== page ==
Ciavarella will remain at the facility, which is used to house pretrial and recently convicted inmates, until the bureau's Designation and Sentence Computation Center in Grand Prairie, Texas, completes an evaluation of his case and transfers him to an appropriate prison, spokesman Ed Ross said Friday.

    The bureau will try to place Ciavarella within a 500-mile radius of Wilkes-Barre to assist "in maintaining the family bond," but security and overcrowding concerns could force a transfer to a facility farther away, Ross said.

    Ciavarella surrendered to begin serving his prison sentence immediately Thursday. Authorities transported him from the federal courthouse in Scranton to Philadelphia in a black van with tinted windows. With good behavior, he could be released in a little less than 24 years, Ross said. He would be 85.
    "Watch what people are cynical about, and one can often discover what they lack.” -- Gen. George S. Patton

  2. #2
    Hang 'Em High
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    12.10.17 @ 08:06 AM
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    Default

    wow.....

  3. #3
    Eruption
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    05.30.17 @ 09:20 PM
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    Default

    I work in the justice system and see this as "just" punishment. If you are in a position of power and said power is abused, the punishment should MORE than fit the crime. It's one thing to be dirtball meth head on the street stabbing people but another to be trusted to oversee the justice system and all of its rulings while doing bad deeds under the table. Kudos to Pennsylvania.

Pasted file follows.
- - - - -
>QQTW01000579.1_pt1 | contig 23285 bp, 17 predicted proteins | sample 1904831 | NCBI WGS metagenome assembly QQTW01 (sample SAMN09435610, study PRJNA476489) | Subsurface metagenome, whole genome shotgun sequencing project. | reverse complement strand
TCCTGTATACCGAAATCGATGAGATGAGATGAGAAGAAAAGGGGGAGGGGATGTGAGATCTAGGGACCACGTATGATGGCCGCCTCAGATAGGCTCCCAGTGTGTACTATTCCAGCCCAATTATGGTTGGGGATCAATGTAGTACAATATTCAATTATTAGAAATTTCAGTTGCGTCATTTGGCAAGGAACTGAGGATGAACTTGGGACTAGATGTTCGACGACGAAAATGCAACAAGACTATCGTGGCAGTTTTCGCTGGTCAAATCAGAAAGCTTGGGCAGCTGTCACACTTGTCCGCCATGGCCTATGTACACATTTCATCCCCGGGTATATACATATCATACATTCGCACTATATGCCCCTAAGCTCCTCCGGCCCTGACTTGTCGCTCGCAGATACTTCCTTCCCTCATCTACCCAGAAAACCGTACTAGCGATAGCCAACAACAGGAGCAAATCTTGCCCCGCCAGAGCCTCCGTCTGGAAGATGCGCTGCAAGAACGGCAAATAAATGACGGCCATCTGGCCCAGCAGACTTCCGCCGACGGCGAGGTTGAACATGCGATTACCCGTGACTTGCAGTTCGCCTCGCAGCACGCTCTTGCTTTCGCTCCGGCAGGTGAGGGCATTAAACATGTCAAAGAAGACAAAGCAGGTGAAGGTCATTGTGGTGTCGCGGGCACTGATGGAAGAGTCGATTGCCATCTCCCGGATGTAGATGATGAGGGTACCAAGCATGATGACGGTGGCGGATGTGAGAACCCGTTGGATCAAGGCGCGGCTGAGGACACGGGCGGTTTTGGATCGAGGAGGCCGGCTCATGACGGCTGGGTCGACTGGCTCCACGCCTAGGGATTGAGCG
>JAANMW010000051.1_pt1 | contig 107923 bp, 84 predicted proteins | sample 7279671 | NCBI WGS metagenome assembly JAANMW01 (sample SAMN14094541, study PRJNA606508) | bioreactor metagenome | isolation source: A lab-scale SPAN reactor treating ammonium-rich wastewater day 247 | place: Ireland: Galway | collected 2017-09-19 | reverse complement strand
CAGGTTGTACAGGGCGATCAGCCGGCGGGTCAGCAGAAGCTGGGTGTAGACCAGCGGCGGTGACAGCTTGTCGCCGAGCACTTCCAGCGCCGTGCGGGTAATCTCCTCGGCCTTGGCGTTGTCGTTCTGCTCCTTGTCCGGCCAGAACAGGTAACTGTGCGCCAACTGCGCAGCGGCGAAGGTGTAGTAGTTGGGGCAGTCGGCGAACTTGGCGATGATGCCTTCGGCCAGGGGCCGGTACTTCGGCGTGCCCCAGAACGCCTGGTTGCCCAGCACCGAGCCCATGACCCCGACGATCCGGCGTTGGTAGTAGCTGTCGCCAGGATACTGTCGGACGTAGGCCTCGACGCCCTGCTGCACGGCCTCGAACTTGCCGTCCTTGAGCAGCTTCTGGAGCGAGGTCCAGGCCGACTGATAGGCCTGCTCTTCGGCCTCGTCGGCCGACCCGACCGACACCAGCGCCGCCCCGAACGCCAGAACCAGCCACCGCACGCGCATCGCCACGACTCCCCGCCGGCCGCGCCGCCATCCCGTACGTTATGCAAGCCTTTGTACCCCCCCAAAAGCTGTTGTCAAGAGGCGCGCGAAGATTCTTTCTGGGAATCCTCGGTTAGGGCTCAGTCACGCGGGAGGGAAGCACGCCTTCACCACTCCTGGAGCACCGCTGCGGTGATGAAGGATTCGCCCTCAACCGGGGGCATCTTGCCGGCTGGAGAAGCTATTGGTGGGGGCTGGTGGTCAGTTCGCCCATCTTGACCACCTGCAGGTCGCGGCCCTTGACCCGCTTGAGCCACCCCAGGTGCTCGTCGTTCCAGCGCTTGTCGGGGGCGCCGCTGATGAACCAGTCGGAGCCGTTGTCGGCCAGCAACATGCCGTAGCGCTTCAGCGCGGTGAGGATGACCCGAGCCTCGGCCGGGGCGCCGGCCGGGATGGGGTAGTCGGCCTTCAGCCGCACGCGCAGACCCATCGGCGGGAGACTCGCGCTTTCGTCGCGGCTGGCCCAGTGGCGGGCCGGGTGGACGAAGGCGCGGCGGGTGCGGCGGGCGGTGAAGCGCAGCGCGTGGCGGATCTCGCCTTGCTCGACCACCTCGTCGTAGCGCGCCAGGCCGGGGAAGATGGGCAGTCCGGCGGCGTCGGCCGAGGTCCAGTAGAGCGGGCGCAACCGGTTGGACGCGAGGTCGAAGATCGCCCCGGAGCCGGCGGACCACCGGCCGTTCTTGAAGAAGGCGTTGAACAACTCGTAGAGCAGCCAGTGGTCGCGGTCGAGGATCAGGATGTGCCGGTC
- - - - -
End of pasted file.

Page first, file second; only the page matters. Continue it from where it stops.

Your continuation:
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    "I'm just a normal jerk who happens to make music. As long as my brain and fingers work, I'm cool." -Eddie Van Halen, 1996

  4. #4
    Baluchitherium loveevhsince79's Avatar
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    10.23.15 @ 04:49 PM
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    I know lawyers have to ask but it kills me to read that they asked for a reasonable sentence because he has been punished enough. How many kid's lives were ruined because this a@@hole put them in detention for something as minor as petty theft. These kids are truly the ones we should concentrate on getting on the right path, not throwing the book at them.
    Life may not be the party we hoped for, but while we are here we might as well dance.

    Live simply. Love generously. Care deeply. Speak kindly.

  5. #5
    Good Enough
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    05.15.16 @ 10:48 PM
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    Quote Originally Posted by loveevhsince79 View Post
    I know lawyers have to ask but it kills me to read that they asked for a reasonable sentence because he has been punished enough. How many kid's lives were ruined because this a@@hole put them in detention for something as minor as petty theft. These kids are truly the ones we should concentrate on getting on the right path, not throwing the book at them.
    My thoughts exactly. In fact, I wouldn't mind seeing the court order the judges to set up a mandatory scholarship fund to benefit every kid they put in the detention centers.